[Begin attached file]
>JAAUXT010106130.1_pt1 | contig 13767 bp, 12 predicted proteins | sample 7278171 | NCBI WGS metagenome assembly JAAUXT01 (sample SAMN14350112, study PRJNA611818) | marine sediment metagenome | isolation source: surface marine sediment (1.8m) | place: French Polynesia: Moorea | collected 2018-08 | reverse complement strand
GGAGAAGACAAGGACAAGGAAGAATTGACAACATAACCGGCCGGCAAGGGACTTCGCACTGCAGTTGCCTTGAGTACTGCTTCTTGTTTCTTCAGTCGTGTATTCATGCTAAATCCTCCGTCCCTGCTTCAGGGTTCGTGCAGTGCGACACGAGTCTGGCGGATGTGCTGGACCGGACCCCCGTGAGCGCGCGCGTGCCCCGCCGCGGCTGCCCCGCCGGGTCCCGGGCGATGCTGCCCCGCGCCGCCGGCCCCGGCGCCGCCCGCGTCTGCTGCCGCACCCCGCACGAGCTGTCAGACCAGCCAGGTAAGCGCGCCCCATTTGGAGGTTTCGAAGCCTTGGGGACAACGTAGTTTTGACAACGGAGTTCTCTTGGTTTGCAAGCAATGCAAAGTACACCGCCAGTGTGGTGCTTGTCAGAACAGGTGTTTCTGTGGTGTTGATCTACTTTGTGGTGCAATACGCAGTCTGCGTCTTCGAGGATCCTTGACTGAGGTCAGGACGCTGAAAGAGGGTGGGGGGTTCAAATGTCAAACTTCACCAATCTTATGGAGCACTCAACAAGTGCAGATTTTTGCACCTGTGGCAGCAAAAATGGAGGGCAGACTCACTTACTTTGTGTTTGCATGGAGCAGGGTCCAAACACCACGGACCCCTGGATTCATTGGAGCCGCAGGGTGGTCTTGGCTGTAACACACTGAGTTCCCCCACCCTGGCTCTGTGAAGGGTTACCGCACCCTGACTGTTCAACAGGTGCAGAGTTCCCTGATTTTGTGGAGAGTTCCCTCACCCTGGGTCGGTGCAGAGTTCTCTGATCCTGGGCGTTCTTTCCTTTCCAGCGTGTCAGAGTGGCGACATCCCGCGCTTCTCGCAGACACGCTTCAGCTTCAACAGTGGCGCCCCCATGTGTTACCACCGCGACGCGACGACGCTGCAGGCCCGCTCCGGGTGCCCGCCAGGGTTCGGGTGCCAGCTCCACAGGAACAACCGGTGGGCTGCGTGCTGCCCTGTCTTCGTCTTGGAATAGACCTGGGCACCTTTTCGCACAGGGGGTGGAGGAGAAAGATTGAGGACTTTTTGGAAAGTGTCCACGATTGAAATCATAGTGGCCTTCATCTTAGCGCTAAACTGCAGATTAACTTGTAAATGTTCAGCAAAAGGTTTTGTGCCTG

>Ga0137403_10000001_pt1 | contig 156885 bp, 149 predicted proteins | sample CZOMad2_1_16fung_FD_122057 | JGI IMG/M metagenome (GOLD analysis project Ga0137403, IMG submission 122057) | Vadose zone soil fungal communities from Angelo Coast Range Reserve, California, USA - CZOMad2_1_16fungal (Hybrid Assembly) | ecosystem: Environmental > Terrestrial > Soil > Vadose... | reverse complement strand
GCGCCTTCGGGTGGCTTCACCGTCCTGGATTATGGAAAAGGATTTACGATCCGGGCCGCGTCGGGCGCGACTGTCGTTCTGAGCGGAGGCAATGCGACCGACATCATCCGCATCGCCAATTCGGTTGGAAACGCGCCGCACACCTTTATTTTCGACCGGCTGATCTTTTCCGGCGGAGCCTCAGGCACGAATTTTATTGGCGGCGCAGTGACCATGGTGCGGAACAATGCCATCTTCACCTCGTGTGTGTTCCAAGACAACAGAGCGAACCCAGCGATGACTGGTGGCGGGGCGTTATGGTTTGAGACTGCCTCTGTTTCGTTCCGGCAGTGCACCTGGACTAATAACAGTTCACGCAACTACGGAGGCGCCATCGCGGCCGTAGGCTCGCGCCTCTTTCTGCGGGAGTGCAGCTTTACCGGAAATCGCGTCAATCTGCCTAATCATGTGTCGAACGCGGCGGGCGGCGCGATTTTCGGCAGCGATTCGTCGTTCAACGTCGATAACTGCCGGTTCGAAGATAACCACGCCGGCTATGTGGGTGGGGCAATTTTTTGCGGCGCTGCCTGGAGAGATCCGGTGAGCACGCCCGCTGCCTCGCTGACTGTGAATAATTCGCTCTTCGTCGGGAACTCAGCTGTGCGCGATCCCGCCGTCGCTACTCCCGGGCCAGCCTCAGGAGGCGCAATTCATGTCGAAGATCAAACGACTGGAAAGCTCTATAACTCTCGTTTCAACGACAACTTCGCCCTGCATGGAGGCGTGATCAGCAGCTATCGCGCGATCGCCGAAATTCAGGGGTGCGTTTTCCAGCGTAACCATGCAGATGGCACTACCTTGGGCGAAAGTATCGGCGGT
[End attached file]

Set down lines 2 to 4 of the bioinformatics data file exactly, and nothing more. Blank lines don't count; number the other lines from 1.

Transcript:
GGAGAAGACAAGGACAAGGAAGAATTGACAACATAACCGGCCGGCAAGGGACTTCGCACTGCAGTTGCCTTGAGTACTGCTTCTTGTTTCTTCAGTCGTGTATTCATGCTAAATCCTCCGTCCCTGCTTCAGGGTTCGTGCAGTGCGACACGAGTCTGGCGGATGTGCTGGACCGGACCCCCGTGAGCGCGCGCGTGCCCCGCCGCGGCTGCCCCGCCGGGTCCCGGGCGATGCTGCCCCGCGCCGCCGGCCCCGGCGCCGCCCGCGTCTGCTGCCGCACCCCGCACGAGCTGTCAGACCAGCCAGGTAAGCGCGCCCCATTTGGAGGTTTCGAAGCCTTGGGGACAACGTAGTTTTGACAACGGAGTTCTCTTGGTTTGCAAGCAATGCAAAGTACACCGCCAGTGTGGTGCTTGTCAGAACAGGTGTTTCTGTGGTGTTGATCTACTTTGTGGTGCAATACGCAGTCTGCGTCTTCGAGGATCCTTGACTGAGGTCAGGACGCTGAAAGAGGGTGGGGGGTTCAAATGTCAAACTTCACCAATCTTATGGAGCACTCAACAAGTGCAGATTTTTGCACCTGTGGCAGCAAAAATGGAGGGCAGACTCACTTACTTTGTGTTTGCATGGAGCAGGGTCCAAACACCACGGACCCCTGGATTCATTGGAGCCGCAGGGTGGTCTTGGCTGTAACACACTGAGTTCCCCCACCCTGGCTCTGTGAAGGGTTACCGCACCCTGACTGTTCAACAGGTGCAGAGTTCCCTGATTTTGTGGAGAGTTCCCTCACCCTGGGTCGGTGCAGAGTTCTCTGATCCTGGGCGTTCTTTCCTTTCCAGCGTGTCAGAGTGGCGACATCCCGCGCTTCTCGCAGACACGCTTCAGCTTCAACAGTGGCGCCCCCATGTGTTACCACCGCGACGCGACGACGCTGCAGGCCCGCTCCGGGTGCCCGCCAGGGTTCGGGTGCCAGCTCCACAGGAACAACCGGTGGGCTGCGTGCTGCCCTGTCTTCGTCTTGGAATAGACCTGGGCACCTTTTCGCACAGGGGGTGGAGGAGAAAGATTGAGGACTTTTTGGAAAGTGTCCACGATTGAAATCATAGTGGCCTTCATCTTAGCGCTAAACTGCAGATTAACTTGTAAATGTTCAGCAAAAGGTTTTGTGCCTG

>Ga0137403_10000001_pt1 | contig 156885 bp, 149 predicted proteins | sample CZOMad2_1_16fung_FD_122057 | JGI IMG/M metagenome (GOLD analysis project Ga0137403, IMG submission 122057) | Vadose zone soil fungal communities from Angelo Coast Range Reserve, California, USA - CZOMad2_1_16fungal (Hybrid Assembly) | ecosystem: Environmental > Terrestrial > Soil > Vadose... | reverse complement strand
GCGCCTTCGGGTGGCTTCACCGTCCTGGATTATGGAAAAGGATTTACGATCCGGGCCGCGTCGGGCGCGACTGTCGTTCTGAGCGGAGGCAATGCGACCGACATCATCCGCATCGCCAATTCGGTTGGAAACGCGCCGCACACCTTTATTTTCGACCGGCTGATCTTTTCCGGCGGAGCCTCAGGCACGAATTTTATTGGCGGCGCAGTGACCATGGTGCGGAACAATGCCATCTTCACCTCGTGTGTGTTCCAAGACAACAGAGCGAACCCAGCGATGACTGGTGGCGGGGCGTTATGGTTTGAGACTGCCTCTGTTTCGTTCCGGCAGTGCACCTGGACTAATAACAGTTCACGCAACTACGGAGGCGCCATCGCGGCCGTAGGCTCGCGCCTCTTTCTGCGGGAGTGCAGCTTTACCGGAAATCGCGTCAATCTGCCTAATCATGTGTCGAACGCGGCGGGCGGCGCGATTTTCGGCAGCGATTCGTCGTTCAACGTCGATAACTGCCGGTTCGAAGATAACCACGCCGGCTATGTGGGTGGGGCAATTTTTTGCGGCGCTGCCTGGAGAGATCCGGTGAGCACGCCCGCTGCCTCGCTGACTGTGAATAATTCGCTCTTCGTCGGGAACTCAGCTGTGCGCGATCCCGCCGTCGCTACTCCCGGGCCAGCCTCAGGAGGCGCAATTCATGTCGAAGATCAAACGACTGGAAAGCTCTATAACTCTCGTTTCAACGACAACTTCGCCCTGCATGGAGGCGTGATCAGCAGCTATCGCGCGATCGCCGAAATTCAGGGGTGCGTTTTCCAGCGTAACCATGCAGATGGCACTACCTTGGGCGAAAGTATCGGCGGT